Baby Boomers Cheat on Spouses More than Millennials, Study Finds

Most Americans do not cheat on their spouses, but a new study reveals surprising trends among those who do. Middle-aged Americans in their fifties and sixties are more likely to have sex outside of marriage, and there are many reasons why.

Since 2004, older Americans are cheating more, and younger Americans are cheating less. By 2016, 20 percent of those older than 55 reported having sex outside of marriage, while only 14 percent of those under 55 said the same, according to the Institute for Family Studies’ Nicholas Wolfinger. Importantly, this difference cannot be explained by differences in sex, age, race, or education.

Only 16 percent of Americans report having sex outside of the bounds of matrimony, a number which has been relatively steady during the last 30 years of the General Social Survey (GSS). Three out of four Americans say that extramarital sex is always wrong, while less than three percent say it isn’t wrong at all.

Even so, Americans in their fifties and sixties — correlating with the Baby Boom generation — are reporting sex outside of marriage more than those in their twenties — the millennial generation. Most of the Baby Boomers engaging in extramarital sex have been married for between 20 and 30 years. Americans in their seventies, however, reported less adultery.

The numbers come from the GSS answers to the question, “Have you ever had sex with someone other than your husband or wife while you were married?” This question has been asked since 1991.

There are many possible reasons why Baby Boomers cheat on their spouses more than millennials. Three major factors could contribute, Wolfinger explained: age; period, the social influences people experience at the time of the GSS; and cohort, the influences people experience while growing up.

Wolfinger illustrated the differences with this question, “Do people in their fifties and sixties have the most extramarital sex because they’re in midlife and have been married for 20-30 years, or because they came of age at a time that fostered greater sexual exploration?” While he suggested the answer is probably “both,” it is hard for social scientists to discover exactly what the most likely explanation would be.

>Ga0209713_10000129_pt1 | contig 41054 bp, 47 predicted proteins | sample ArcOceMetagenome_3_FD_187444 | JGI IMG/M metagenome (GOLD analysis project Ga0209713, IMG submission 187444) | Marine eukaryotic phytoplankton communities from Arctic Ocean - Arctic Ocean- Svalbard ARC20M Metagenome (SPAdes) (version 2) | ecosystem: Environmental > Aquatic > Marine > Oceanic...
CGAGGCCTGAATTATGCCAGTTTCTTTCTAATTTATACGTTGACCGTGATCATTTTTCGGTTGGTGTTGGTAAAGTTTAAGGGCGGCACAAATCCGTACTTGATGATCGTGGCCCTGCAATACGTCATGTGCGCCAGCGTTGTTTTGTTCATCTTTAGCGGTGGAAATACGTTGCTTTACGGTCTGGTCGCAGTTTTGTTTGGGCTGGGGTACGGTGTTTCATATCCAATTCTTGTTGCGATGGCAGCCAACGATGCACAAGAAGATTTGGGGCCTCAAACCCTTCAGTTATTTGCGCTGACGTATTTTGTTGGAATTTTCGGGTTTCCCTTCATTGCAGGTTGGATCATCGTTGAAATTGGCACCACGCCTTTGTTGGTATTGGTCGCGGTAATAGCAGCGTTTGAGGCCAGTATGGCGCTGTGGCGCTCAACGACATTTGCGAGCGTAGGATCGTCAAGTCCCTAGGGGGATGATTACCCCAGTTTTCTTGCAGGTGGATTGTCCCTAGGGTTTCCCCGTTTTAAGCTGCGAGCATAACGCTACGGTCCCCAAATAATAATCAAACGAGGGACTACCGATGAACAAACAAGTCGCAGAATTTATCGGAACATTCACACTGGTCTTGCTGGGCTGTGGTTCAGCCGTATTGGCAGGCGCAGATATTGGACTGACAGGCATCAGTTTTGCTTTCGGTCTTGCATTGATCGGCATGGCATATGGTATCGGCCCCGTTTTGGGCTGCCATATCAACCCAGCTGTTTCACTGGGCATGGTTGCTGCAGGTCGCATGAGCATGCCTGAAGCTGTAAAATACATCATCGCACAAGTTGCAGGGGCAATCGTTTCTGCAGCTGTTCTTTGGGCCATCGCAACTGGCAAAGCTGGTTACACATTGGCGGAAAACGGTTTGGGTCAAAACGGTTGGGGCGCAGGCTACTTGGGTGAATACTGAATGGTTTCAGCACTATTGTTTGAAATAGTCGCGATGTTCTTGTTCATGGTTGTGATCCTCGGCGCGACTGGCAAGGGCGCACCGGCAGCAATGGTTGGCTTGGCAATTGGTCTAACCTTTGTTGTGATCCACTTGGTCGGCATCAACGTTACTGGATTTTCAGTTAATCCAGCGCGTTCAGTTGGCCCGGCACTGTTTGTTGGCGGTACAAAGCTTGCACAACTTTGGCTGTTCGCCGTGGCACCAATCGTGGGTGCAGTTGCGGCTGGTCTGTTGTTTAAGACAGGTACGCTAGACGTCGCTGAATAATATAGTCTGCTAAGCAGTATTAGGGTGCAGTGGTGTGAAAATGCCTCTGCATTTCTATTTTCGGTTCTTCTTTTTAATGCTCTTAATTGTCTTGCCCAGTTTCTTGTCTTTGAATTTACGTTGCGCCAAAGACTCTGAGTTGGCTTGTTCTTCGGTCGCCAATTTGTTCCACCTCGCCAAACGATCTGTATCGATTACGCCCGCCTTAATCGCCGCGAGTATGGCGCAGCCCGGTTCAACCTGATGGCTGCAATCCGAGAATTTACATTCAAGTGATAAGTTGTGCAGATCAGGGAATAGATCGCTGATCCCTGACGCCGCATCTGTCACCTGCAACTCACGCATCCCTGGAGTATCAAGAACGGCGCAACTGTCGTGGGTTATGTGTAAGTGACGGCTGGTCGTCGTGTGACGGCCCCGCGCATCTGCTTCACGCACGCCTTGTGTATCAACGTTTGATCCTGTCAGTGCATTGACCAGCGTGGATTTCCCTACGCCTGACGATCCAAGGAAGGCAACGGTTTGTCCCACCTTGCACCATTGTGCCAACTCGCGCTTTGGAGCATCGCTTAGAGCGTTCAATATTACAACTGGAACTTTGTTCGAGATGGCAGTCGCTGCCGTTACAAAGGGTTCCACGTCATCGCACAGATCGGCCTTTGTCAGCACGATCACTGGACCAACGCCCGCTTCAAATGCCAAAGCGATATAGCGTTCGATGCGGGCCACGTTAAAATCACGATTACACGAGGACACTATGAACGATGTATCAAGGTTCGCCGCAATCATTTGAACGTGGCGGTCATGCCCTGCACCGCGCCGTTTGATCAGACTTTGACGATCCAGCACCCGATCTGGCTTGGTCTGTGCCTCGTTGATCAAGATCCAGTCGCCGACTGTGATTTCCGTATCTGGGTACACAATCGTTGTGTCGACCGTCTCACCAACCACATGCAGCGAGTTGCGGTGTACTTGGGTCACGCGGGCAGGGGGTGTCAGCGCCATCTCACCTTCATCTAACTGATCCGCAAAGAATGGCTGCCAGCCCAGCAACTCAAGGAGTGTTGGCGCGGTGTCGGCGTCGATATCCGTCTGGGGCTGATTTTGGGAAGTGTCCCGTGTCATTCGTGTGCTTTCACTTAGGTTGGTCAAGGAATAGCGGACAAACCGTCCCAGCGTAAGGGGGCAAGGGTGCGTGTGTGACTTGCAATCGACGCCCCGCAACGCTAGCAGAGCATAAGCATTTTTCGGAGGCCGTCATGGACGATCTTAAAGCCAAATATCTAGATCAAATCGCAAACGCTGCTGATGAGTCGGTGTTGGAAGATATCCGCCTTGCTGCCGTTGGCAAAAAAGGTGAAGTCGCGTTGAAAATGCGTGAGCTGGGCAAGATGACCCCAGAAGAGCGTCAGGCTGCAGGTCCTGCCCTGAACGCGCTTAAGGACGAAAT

“Perhaps the propensity for extramarital sex is a product of what people experienced while growing up, not a question of how old they are,” Wolfinger wrote. “People born between 1940 and 1959 report the highest rates of extramarital sex. These are the first generations to come of age during the sexual revolution, so it’s understandable they are more likely to have sex with someone without their spouses.”

Since Boomers’ formative years came in the 1970s, when the sexual revolution was in its stride, they may have experienced different kinds of sexual encounters. Those born in the late 1950s may have even had swingers for parents. Indeed, people in their fifties and sixties have had more sex partners in their lifetimes than their older or younger fellows.

After hitting a high mark around 1990, teen sex has actually declined in the past 25 years. Millennials, growing up in an atmosphere unlike the swinging 1970s, are more likely to remain faithful to their spouses. They are also more likely to embrace traditional marriage.

But besides these cohort explanations, there are reasons why Baby Boomers might engage in more extramarital sex now. Viagra and other medications for erectile dysfunction only came on the market 20 years ago. Furthermore, Americans in almost every age group disapprove of adultery less strongly than they used to.

Interestingly, those in their forties and fifties have actually grown less approving of adultery in the last 16 years. Social scientists have often discovered that people’s attitudes don’t match their behavior. Alternately, while some Americans have more sex outside of wedlock, their envious peers might have become more disapproving of it. This makes sense in America’s increasing cultural divide.

As divorce rates overall have fallen in recent decades, there has been a surge in “gray divorce” among the middle-aged. The rise in midlife adultery fits into that story.

But Wolfinger ended his report on a more hopeful note. While the sexual revolution may be weakening the marriages of Baby Boomers, its effects might be lessening over time. Millennials are more likely to stay faithful to their spouses, and this bodes well for the institution of marriage going forward. While millennials are often mocked in media and other quarters, they could be the silver lining of the sexual revolution.

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